Meadow Hills

Meadow Hills GC, Aurora. Henry Hughes, 1957.

More than anywhere else, this was my home course growing up—my high school’s home course and the best of the Aurora muni options for most of the time I lived there. As a result, I love the place with a passion all out of proportion to the reality. It was built as a private club but later bought by the city. A few changes have been made over the years but the basic character of the course remains—it’s not a long course, but it has defenses—narrow fairways, mature trees, and tiny greens.

Credit: Golf Advisor

The course announces it will be no pushover immediately. The first is 453 yards to a 30 yard wide fairway with trees tight right and left. The hole is straight but the tee is angled and offset slightly aiming you down the right side of the hole, effectively making the fairway play even narrower—as a result many drives off the first either go way right into the ninth fairway or snap left into the trees or out of bounds left. The green is a circle 30 yards deep with a bunker short and right. Not a fun target to try to hit with a long iron, especially coming out of the rough.

The second again tests your long iron game. A par 3 of 204 yards, again to a tiny round green guarded by bunkers short right and left. The third is 433 and doglegs right around a large tree about 240 yards out. If you can work the ball around the tree—or, these days, outright fly it—you may find a downslope in the fairway and have just a wedge in. But the conservative play is to the corner, which leaves another long approach to a small green.

That’s the consistent theme at Meadow Hills. If you can drive it well and control your ball to keep it in the fairway, you’ll have the chance to score well. The greens are small enough that if you hit them, you’ll end up with makeable putts. But the greens are small enough that if you miss the fairways, you will have a very difficult time hitting the green, even with a wedge or short iron.

After the third, the approaches at least get shorter. The fourth is a short par 3. The sixth is an uphill par 5 that’s reachable, though the green is hidden behind a trio of fronting bunkers. The seventh is a short par 4 playing downhill.

There’s just one outright bad hole here—the 11th, a par 4 that plays downhill to a forced dogleg landing area, then back up a slight hill over a pond and a bunker. The dogleg is not 90 degrees but it’s close. There’s no point in trying to cut the corner even if you could because of the pond, and if your drive doesn’t get far enough down the fairway (or if it goes too far) you’ll be blocked out by trees (or be out of bounds on the driving range).

But there are also several lovely holes. I always liked the downhill curving dogleg of the fifth, which makes you want to hit the big stick but demands precision as a pond through the dogleg can gobble up imprudent shots.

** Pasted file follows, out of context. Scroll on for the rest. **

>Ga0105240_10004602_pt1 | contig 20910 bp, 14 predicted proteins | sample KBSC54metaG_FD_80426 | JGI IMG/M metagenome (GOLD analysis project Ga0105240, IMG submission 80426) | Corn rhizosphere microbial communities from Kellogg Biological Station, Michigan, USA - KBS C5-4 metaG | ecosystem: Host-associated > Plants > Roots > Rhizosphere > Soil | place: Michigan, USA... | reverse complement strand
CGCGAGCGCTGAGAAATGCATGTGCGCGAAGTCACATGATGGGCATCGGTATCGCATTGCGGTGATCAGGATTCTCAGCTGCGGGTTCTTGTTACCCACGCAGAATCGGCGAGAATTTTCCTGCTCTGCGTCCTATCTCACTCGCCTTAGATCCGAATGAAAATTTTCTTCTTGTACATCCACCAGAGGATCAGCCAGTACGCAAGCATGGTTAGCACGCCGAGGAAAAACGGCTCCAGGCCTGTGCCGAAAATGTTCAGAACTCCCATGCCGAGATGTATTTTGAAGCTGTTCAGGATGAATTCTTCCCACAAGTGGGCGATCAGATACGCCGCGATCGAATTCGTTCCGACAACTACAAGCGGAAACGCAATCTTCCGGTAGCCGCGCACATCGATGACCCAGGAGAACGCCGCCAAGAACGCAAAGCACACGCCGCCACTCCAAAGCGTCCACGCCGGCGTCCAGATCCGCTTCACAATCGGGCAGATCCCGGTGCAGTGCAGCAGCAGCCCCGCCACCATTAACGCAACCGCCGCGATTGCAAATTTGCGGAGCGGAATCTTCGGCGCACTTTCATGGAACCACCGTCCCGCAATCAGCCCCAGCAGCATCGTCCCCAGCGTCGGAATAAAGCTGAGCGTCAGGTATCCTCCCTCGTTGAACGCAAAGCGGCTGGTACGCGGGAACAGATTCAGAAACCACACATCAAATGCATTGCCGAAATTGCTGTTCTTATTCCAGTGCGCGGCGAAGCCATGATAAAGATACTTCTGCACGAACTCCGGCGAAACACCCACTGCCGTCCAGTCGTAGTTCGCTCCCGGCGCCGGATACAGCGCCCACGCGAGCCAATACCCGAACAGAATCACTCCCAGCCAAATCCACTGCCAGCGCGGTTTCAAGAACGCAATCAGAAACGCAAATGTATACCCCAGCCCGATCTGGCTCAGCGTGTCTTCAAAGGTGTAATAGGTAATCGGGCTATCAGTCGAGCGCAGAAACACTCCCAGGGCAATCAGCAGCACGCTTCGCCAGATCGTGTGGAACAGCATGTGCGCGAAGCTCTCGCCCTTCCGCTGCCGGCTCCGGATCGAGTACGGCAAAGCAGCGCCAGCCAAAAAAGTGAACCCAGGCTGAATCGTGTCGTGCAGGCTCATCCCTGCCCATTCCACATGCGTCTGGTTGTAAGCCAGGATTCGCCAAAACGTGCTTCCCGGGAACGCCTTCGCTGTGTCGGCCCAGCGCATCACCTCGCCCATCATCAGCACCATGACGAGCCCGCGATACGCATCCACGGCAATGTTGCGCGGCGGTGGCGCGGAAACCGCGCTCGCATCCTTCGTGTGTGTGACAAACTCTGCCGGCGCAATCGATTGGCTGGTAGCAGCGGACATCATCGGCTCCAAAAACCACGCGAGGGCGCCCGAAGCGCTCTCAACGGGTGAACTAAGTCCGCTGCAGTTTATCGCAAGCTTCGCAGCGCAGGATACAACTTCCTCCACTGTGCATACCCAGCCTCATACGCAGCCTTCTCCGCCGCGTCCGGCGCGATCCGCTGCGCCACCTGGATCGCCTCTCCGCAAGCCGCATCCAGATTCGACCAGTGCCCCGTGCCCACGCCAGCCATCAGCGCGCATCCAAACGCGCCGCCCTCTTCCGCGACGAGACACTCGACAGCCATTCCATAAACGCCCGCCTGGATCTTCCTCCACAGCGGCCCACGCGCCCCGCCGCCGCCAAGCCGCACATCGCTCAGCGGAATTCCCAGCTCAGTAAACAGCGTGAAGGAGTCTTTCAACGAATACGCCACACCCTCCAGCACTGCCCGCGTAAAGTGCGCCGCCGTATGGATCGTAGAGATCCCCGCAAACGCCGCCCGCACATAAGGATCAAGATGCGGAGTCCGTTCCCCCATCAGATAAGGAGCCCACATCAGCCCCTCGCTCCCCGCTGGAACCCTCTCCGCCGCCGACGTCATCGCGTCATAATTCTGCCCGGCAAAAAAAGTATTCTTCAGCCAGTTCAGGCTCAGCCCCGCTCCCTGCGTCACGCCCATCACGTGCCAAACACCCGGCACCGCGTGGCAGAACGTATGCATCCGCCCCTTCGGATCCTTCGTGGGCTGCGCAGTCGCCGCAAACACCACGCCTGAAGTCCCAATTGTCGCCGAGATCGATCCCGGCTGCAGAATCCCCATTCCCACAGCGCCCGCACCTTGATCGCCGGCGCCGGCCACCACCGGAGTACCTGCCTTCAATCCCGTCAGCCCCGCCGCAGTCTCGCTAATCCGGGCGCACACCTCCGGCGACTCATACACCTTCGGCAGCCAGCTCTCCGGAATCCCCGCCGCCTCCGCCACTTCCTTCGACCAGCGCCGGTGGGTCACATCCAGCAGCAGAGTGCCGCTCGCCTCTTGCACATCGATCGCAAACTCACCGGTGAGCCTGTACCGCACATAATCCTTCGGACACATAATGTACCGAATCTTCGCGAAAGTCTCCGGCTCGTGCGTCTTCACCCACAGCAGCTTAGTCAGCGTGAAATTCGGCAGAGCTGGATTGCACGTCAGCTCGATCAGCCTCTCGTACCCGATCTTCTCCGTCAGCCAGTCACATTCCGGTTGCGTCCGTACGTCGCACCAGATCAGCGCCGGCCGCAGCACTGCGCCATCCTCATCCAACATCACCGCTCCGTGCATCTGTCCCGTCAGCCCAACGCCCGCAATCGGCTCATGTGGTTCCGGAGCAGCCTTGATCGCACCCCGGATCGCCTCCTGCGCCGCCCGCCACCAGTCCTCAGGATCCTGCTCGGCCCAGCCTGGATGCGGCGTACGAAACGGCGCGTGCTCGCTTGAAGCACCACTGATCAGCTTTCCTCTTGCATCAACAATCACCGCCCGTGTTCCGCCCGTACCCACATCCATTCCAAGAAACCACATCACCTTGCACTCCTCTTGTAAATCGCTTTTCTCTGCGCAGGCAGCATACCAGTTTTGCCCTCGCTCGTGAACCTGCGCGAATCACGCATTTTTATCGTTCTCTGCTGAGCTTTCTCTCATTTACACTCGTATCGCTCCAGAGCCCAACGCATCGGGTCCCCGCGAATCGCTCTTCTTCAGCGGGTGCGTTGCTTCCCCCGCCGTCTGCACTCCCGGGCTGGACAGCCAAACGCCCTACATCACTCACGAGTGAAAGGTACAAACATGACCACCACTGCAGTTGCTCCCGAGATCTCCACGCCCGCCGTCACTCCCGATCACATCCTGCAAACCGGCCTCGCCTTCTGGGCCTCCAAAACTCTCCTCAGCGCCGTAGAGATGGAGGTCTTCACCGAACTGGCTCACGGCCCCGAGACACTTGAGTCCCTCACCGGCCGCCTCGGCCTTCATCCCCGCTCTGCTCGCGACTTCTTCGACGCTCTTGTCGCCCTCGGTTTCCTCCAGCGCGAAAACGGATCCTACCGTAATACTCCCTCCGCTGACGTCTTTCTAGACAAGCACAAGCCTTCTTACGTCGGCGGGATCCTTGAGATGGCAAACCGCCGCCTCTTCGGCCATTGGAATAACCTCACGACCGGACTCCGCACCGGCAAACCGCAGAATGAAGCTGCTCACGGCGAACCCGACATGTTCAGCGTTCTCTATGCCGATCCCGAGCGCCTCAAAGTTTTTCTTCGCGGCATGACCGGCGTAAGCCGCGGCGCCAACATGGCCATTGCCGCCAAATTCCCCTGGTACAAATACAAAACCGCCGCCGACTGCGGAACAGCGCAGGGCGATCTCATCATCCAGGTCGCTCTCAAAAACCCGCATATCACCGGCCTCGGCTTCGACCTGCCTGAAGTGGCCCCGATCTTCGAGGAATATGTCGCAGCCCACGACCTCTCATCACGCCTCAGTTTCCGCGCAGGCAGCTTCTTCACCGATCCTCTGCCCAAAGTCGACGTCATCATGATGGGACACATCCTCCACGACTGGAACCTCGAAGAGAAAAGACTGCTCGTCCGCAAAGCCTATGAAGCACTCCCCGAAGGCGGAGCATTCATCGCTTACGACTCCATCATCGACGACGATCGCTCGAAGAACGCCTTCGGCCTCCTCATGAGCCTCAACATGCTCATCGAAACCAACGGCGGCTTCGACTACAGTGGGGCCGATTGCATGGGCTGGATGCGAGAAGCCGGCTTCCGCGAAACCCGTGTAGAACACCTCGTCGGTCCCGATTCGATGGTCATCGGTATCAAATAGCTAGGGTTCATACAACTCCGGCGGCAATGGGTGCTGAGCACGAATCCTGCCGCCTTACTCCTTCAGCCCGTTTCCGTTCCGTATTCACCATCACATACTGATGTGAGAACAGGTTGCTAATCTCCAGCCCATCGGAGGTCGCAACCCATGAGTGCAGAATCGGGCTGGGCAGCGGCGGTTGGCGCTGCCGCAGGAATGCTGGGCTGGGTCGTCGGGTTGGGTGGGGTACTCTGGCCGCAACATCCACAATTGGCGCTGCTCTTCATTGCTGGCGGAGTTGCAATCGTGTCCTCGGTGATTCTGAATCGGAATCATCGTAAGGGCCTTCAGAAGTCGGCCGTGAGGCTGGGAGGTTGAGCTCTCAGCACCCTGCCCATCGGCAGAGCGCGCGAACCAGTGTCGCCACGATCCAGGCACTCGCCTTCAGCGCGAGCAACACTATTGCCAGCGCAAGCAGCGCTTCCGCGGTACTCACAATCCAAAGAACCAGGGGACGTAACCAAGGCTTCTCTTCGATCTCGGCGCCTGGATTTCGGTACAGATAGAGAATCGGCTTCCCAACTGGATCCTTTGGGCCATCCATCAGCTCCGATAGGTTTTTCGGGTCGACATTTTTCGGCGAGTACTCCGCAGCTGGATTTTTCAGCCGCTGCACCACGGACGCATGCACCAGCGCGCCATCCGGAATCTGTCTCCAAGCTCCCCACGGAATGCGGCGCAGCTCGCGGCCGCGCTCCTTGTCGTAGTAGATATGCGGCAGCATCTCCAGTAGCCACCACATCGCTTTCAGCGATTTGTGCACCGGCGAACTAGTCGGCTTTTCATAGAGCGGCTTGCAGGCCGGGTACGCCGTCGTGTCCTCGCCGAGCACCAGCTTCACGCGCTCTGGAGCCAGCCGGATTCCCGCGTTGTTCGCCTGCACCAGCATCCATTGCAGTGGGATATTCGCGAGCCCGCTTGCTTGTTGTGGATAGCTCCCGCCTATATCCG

The 12th is a nice par 4 playing gently uphill to a fairway that angles right to left. There’s a pond left of the fairway if you get overaggressive with a draw. You play back over that pond on the short par 3 13th. Look for the left tee hidden back in the trees by the 12th fairway. The 14th and 15th—a long par 4 followed by a par 3, have nice approach shots from high point to high point over a deep swale.

The 16th is a potentially reachable par 5 that became much more risky when they built homes down the left side of the hole and so the left side of the hole became out of bounds, but it’s a fun spot on the course for a risk/reward hole, especially after the difficult two holes that come before it.

Growing up, the most dramatic holes on the course were the trio of water holes—the eighth, ninth, and the 18th. The eighth and ninth play back and forth along a small pond. On eight the tee shot is notably downhill with the pond cutting into the fairway from the left—the fairway narrows to about 20 yards and you have to hit it 260 yards to where the fairway widens again. The tee at the ninth is set over to the left side so it forces your decision more—you either must make the carry of 230 yards or deliberately play out to the right. Even if you carry the water, however, the real challenge of the ninth hole has always been hitting the green, one of the smallest on a course full of tiny greens, and elevated at the top of a hill.


The 18th looks the most dramatic with a large pond directly in front of the tee and a wide fairway sloping right to left as a target. But even the longest carry is only around 200 yards and those who can’t make the carry have plenty of opportunity to play out to the right. Again, the challenge here is around the green, which is two-tiered and drops off on all sides. However, the green is also on a bit of a peninsula with OB fences surrounding it and it’s very easy to have a shot just a few feet wide of the green hit the side slope and kick hard then end up under an OB fence. That’s a tough way to end your round.

Most of those carries will not intimidate a lot of better players today with high swing speeds, solid core balls, and 460cc driver heads. But I suspect they’re still plenty relevant for the majority of the muni golfers who play the course regularly, no matter the equipment they use. This was always a course that a really good player could attack—if they were on their game.

It’s no one’s idea of a must play, but I certainly could have done a lot worse than to have learned the game here.

Colorado 6th Decile [2000]

Credit: City of Aurora